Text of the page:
The Army announced yesterday a jump in the number of criminal investigations it has launched into detainee deaths in Iraq and Afghanistan, among them a case involving one of Saddam Hussein's top generals, who died last November while being interrogated by U.S. soldiers.

A senior military official, briefing reporters at the Pentagon, said the Army has completed or is still conducting criminal probes into 33 cases involving the deaths of 32 detainees in Iraq and five in Afghanistan.

The new tally amounts to an increase of eight cases over the 25 reported on May 4 by the Army's top criminal investigator as the scandal over abuses at the Abu Ghraib prison was erupting.

It also pointed to wider problems beyond the Abu Ghraib facility, raising the possibility that coercive interrogations and other mistreatment by U.S. soldiers may have resulted in the deaths of some detainees.

In the case of Iraqi army Maj. Gen. Abed Hamed Mowhoush, who once headed Hussein's air defenses, the Pentagon initially attributed his death last November to natural causes. But an autopsy released by the Pentagon yesterday said Mowhoush, who was found in a sleeping bag, died of "asphyxia due to smothering and chest compression." At the briefing, the military official confirmed a Denver Post report Wednesday that his case is being probed as a homicide.

The Pentagon released autopsy reports on 22 other prisoners, with causes of death including "multiple gunshot wounds," "strangulation," "blunt force injuries and asphyxia," as well as some natural causes.

Included in other deaths under criminal investigation that were first revealed by the Denver Post are a detainee suspected of having been choked in January while his arms were shackled over his head to his cell door at a U.S. base; a detainee who died during interrogation by U.S. Special Forces at Abu Ghraib in November; and a prisoner who died at an interrogation facility in Baghdad in June from an apparent blow to the head.

Army officials attributed part of the increase in the number of death investigations to the inclusion of three detainees who died outside a facility but in the custody of U.S. soldiers. The previously reported tally covered only deaths inside detention centers.

In one case, the senior military official said, a soldier shot and killed an Afghani who had lunged toward a weapon. In another instance, an Iraqi drowned after being forced off a bridge. In the third case, a U.S. soldier shot an Iraqi who had lunged at a sergeant escorting the Iraqi.

The rest of the reported increase was attributed by officials to a further review of records dating to 2002.

Investigations into more than two-thirds of the cases have been closed, with only one U.S. soldier reported disciplined. In that homicide case, in September 2003, a soldier shot and killed an Iraqi prisoner who was throwing rocks at him.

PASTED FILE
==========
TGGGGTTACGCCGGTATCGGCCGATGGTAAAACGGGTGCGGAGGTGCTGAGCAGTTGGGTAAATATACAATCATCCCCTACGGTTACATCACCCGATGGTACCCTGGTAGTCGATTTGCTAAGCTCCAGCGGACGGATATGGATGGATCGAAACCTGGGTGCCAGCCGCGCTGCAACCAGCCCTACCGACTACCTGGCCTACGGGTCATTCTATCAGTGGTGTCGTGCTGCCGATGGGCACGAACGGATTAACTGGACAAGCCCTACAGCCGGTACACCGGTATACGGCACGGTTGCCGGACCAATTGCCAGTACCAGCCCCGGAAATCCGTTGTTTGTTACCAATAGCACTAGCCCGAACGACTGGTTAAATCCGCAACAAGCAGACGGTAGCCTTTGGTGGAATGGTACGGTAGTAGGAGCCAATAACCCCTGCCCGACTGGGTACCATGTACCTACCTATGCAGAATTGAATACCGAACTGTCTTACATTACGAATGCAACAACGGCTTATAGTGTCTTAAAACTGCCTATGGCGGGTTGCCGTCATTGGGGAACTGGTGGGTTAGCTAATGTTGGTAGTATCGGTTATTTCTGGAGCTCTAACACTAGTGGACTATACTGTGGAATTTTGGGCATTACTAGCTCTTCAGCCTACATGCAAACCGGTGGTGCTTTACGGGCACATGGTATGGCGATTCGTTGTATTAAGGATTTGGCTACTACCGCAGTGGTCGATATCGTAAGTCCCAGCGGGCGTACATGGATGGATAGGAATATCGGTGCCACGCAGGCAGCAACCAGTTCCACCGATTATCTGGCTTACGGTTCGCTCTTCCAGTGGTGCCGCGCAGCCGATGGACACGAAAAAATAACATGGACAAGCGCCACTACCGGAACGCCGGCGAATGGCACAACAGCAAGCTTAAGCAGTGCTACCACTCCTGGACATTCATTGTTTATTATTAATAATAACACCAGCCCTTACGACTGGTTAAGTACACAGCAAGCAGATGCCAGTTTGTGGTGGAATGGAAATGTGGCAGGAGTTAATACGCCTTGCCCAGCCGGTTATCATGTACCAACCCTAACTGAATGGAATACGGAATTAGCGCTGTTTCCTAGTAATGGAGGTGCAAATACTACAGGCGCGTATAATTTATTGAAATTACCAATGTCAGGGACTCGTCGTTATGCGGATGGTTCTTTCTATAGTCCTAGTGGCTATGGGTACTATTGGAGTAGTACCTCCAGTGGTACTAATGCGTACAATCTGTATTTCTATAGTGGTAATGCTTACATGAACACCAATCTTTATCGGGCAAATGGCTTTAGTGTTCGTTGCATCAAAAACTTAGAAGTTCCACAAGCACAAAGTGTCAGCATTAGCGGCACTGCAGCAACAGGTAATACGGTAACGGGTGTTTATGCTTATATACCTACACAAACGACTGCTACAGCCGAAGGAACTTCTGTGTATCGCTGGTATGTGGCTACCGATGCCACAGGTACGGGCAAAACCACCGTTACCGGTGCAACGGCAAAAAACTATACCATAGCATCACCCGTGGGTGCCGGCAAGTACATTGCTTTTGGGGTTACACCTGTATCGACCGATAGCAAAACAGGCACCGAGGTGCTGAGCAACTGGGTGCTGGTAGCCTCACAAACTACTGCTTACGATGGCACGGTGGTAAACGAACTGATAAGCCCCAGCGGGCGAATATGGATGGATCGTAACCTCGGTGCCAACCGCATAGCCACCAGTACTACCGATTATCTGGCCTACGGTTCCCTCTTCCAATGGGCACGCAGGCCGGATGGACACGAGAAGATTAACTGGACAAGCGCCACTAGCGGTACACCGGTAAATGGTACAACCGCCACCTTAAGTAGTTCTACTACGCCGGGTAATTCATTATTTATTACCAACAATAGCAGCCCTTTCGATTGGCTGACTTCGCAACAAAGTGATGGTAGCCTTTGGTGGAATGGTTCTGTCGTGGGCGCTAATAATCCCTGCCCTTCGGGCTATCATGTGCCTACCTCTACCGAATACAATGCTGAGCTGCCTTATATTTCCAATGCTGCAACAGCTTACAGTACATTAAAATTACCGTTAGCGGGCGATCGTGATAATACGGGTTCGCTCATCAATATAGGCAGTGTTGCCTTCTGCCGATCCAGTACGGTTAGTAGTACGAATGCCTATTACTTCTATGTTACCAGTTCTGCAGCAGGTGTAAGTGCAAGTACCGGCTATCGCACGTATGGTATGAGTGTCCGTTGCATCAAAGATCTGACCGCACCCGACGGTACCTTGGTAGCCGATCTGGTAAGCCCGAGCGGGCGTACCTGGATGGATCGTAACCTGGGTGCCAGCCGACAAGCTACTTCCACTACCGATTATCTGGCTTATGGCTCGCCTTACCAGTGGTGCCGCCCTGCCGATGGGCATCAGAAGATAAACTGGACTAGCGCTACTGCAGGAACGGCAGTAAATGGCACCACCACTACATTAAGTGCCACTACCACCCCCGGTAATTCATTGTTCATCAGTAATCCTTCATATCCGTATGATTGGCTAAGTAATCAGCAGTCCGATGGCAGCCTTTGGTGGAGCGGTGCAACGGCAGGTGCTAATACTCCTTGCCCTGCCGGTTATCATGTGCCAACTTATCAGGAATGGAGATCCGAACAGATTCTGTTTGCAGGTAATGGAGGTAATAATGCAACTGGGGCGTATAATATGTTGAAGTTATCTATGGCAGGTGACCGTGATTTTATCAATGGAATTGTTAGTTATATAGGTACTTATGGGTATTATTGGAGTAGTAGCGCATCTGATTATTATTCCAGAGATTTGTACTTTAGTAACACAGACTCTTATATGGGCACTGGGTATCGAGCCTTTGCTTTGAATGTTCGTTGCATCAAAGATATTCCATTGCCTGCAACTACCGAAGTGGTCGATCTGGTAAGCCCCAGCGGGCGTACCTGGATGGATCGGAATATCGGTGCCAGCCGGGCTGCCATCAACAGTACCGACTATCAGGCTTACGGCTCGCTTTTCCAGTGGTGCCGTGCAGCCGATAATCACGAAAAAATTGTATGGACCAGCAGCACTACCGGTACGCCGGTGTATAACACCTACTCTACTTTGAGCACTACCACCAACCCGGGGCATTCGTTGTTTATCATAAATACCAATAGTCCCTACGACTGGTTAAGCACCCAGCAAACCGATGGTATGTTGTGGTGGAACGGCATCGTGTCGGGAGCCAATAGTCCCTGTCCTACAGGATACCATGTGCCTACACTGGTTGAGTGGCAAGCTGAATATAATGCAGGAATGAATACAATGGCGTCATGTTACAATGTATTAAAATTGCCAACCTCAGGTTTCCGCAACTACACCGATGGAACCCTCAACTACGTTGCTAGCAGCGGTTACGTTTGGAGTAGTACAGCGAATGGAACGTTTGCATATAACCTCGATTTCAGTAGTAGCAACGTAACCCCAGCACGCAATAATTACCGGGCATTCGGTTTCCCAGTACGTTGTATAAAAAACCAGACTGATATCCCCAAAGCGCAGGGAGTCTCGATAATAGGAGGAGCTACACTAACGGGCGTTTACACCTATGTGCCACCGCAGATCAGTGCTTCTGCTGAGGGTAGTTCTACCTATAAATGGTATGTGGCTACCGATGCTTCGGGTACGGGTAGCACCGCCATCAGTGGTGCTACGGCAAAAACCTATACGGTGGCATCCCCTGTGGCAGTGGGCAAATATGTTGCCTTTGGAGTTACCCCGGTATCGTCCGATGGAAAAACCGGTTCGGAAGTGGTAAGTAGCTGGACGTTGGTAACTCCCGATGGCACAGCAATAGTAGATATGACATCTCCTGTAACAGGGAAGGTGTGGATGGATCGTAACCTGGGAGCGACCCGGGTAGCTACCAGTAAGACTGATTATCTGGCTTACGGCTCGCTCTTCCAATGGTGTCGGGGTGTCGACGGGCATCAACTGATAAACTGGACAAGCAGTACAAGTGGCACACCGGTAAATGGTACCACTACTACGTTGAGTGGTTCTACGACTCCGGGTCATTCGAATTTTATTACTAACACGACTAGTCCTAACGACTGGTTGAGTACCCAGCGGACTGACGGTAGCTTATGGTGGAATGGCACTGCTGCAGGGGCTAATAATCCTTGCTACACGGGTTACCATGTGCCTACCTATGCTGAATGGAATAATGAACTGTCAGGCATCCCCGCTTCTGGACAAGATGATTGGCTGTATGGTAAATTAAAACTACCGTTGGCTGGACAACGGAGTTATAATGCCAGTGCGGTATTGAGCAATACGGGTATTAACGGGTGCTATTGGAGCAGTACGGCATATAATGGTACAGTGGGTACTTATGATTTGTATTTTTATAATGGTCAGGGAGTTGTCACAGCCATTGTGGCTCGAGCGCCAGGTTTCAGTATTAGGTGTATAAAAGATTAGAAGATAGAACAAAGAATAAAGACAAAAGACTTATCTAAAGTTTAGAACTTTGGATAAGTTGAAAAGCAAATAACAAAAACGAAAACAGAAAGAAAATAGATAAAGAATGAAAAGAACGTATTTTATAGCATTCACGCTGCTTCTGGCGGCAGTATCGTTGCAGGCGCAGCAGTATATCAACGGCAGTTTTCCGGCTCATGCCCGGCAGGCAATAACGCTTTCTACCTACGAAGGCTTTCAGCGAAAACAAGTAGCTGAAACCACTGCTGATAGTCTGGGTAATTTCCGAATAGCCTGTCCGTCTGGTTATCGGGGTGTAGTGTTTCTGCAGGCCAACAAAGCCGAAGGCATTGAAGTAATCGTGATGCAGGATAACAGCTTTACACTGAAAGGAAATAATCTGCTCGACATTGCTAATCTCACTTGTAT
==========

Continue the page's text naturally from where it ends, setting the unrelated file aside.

The soldier was charged with using excessive force, reduced in rank and dismissed from the military. Another case, which also was ruled a homicide, involved a contractor employed by the CIA and has been turned over to the Justice Department.

Nine Army death cases remain open. One is suspected of having resulted from natural causes. The other eight have been classified as homicides and involve suspected assaults of detainees before or during interrogation sessions, the senior military official said.

The longest-running investigations involve two deaths in December 2002 at a U.S.-run detention facility in Bagram, Afghanistan. Mullah Habibullah died of a pulmonary embolism due to blunt force injuries to the legs, according to an autopsy report released yesterday. A detainee known only as Dilawar died from blunt force injuries to his lower extremities complicating coronary artery disease.

Asked why the probes have taken so long, the military official said the cases were complicated.

"We do cases to a standard and not to time," he said. "I understand that 17 months is a long time, but I would rather have you ask me why it's taking me so long than you ask me about why we didn't do a good job on the investigation."

Of the cases closed so far, 15 deaths were attributed to a natural cause, such as a heart attack or illness, or to undetermined factors.

Four cases, involving a total of eight Iraqi deaths, were ruled justifiable homicides, meaning U.S. soldiers were found to have killed in self-defense or to prevent an escape.

Three of the four cases took place at Abu Ghraib -- in November 2003, March 2004 and last month. The fourth occurred at Camp Bucca in southern Iraq in April 2003.

As for assaults of prisoners that did not result in death, the Army has initiated investigations into 16 cases in Iraq and Afghanistan, and has closed 14 of them, the official said, without providing the results.

Earlier this month, Les Brownlee, the Army's acting secretary, testified that investigations are underway into an additional 42 potential cases of misconduct against civilians that occurred outside detention facilities in Iraq and Afghanistan.

This week, Army Gen. John P. Abizaid, the commander of U.S. forces in the Middle East, put the total number of detainee abuse cases investigated since the beginning of the conflict in Afghanistan in late 2001 at "around 75."